# Predicting trajectory of Box2D physics body using both: linear dumping and gravity

I would like to calculate position of physics body after some time because of predicting shots trajectory in my game.

I found some great answer here where Iter Ator provides equation to calculate actual velocity of body after time, provided time, starting velocity and linear dumping but no gravity. I was able to integrate this solution to get distance traveled in time equation. Problem is that this doesnt take gravity into account.

There is also this tutorial that has many information about predicting physics body trajectory but doesnt take linear dumping into account at all.

What I would love to have is combined single equation that covers both linear dumping AND gravity to predict Box2d physics body actual velocity/position but math is too hard for me :(.

Problem seems to be that physics body velocity is both accelerated by gravity and dumped at the same time.

All the equations are in a frame with the y axis vertical pointing upwards and the x axis horizontal pointing in the initial direction of the movement.
The position is noted $$\ (x;y) \$$, the speed is $$\ (\dot{x};\dot{y}) \$$ and their initial values at $$\ t = 0 \$$ are respectively $$\ (x_0;y_0) \$$ and $$\ (\dot{x}_0;\dot{y}_0) \$$.

Your projectile undergoes the action of two forces:

• its own weight, always oriented towards the ground: $$\ \vec{W} = -mg. \vec{y} \$$
• the friction from the air (drag), opposing the direction of motion and assumed linear: $$\ \vec{F} = -k. \vec{v} \$$

Newton's second law gives us:
$$\ m \ddot{x} = -k \dot{x} \$$ (1)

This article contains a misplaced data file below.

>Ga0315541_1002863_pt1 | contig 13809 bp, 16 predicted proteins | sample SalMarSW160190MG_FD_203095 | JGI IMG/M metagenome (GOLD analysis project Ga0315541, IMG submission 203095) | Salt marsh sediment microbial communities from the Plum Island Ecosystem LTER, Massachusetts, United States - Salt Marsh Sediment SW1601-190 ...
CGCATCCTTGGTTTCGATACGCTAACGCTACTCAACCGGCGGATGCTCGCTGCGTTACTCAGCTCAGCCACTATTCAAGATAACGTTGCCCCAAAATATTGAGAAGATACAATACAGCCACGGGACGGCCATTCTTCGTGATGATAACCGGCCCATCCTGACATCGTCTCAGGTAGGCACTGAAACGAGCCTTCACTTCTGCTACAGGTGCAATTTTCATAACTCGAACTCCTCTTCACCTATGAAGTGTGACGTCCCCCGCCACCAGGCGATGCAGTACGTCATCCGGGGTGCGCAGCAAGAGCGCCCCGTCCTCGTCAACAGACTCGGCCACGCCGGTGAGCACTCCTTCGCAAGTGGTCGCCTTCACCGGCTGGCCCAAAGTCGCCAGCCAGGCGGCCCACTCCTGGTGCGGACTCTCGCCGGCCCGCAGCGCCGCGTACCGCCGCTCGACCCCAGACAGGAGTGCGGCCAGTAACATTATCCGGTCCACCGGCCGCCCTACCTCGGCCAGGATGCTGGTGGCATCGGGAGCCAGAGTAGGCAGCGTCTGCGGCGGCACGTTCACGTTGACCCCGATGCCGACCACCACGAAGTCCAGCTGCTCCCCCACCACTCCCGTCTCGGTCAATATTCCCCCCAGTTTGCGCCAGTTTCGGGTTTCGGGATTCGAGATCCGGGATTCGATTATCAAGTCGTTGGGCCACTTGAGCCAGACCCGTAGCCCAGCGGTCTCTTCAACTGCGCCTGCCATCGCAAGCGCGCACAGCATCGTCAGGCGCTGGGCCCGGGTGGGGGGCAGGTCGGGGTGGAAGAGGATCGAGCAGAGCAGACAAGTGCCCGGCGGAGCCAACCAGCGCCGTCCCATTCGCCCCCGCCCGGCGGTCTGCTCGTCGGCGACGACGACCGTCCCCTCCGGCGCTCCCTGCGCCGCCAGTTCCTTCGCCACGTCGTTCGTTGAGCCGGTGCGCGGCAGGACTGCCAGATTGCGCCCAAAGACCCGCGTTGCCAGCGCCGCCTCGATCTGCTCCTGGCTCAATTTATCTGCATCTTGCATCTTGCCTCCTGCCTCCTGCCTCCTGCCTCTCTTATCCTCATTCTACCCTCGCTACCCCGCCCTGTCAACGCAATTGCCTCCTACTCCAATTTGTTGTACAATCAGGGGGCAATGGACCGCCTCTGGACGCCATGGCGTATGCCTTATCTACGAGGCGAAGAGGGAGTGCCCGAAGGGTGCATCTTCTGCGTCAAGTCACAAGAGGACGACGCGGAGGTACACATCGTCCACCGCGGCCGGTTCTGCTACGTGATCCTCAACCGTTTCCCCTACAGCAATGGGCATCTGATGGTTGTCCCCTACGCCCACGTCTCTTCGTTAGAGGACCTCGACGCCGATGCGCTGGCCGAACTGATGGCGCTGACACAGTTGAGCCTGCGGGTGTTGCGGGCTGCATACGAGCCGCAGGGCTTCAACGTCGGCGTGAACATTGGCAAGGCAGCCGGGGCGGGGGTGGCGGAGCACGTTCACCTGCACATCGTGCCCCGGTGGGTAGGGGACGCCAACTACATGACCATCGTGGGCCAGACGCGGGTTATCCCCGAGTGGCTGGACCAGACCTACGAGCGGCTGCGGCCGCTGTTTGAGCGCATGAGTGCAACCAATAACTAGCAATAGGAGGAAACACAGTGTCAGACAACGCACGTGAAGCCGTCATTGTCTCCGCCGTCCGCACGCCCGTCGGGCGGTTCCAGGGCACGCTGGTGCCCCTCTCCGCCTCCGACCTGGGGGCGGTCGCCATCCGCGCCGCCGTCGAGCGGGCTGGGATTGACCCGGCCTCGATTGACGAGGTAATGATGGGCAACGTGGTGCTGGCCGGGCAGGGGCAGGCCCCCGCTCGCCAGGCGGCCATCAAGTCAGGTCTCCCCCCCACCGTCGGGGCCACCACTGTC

$$\ m \ddot{y} = - k \dot{y} \ - \ mg \$$ (2)

(1) can be integrated once to give a first order ODE that we can solve:
$$\ m \dot{x} = -kx \ + \ D \Rightarrow \dot{x} = -\frac{k}{m} x \ + \ \frac{D}{m}\$$ where $$\ D \$$ is the integration constant. $$\ x(t) = C e^{-\frac{k}{m}t} + \frac{D}{k} \$$ with $$\ C = -\frac{m}{k} \dot{x}_0 \$$ and $$\ D = k x_0 + m \dot{x}_0 \$$

(2) In is a second order non-homogeneous ODE, skipping some steps, the solution is:
$$\ y(t) = y_0 \ + \ \frac{m}{k} \dot{y}_0 \ - \ \frac{m}{k} \dot{y}_0 e^{-\frac{k}{m} t} - mgt \$$

You can get the velocity equations by derivating the position equations.
I've only included very minimal details, I can expand some steps if needed.

• Thank you for this. I have some questions on how do I use those equations and how to understand it. 1. Why is mass included? From what I observed working with box2d, mass of object doesnt influence anything in order of drag or gravity...two objects with different mass would move exactly the same way in terms of gravity and drag. 2. How do I include initial velocity of physics body as this is suppposed to be for predicting shots trajectories in game. – Jiří A. Feb 26 at 5:57
• 1. The mass does not affect gravity but it does affect drag. The drag is proportional to the speed of the projectile. To get the acceleration due to it, you have to divide by the mass. For gravity, it is constant and equals to mg so dividing by the mass cancels it out. 2. The initial position is (x0;y0) and the initial speed is (x0 dot;y0 dot) in the formulas above. I'm adding a list of variables used in my answer. – Sacha Feb 26 at 8:15
• I don't see a mass term in the expression for Box2D linear damping explained in the answer linked in the question above. Box2D's approximation might not be identical to the drag you're used to modelling. – DMGregory Feb 26 at 12:46
• @DMGregory They used a single abstract constant that has to be set directly by the designer, so one has to directly input the value of k/m into b->m_linearDamping (assuming constant mass as I did in the answer). I've found this to support it github.com/erincatto/Box2D/issues/454#issuecomment-303008391 . I'm not familiar with Box2D at all so please correct me if I'm understanding this wrong. – Sacha Feb 26 at 12:59
• @Sacha Yes, there is only one drag constant ("linear damping") and it applies on all bodies regardless of their mass...so do I just calculate k as k = b*m and use equations as they are? What about initial velocity body has? Is it included? – Jiří A. Feb 26 at 18:42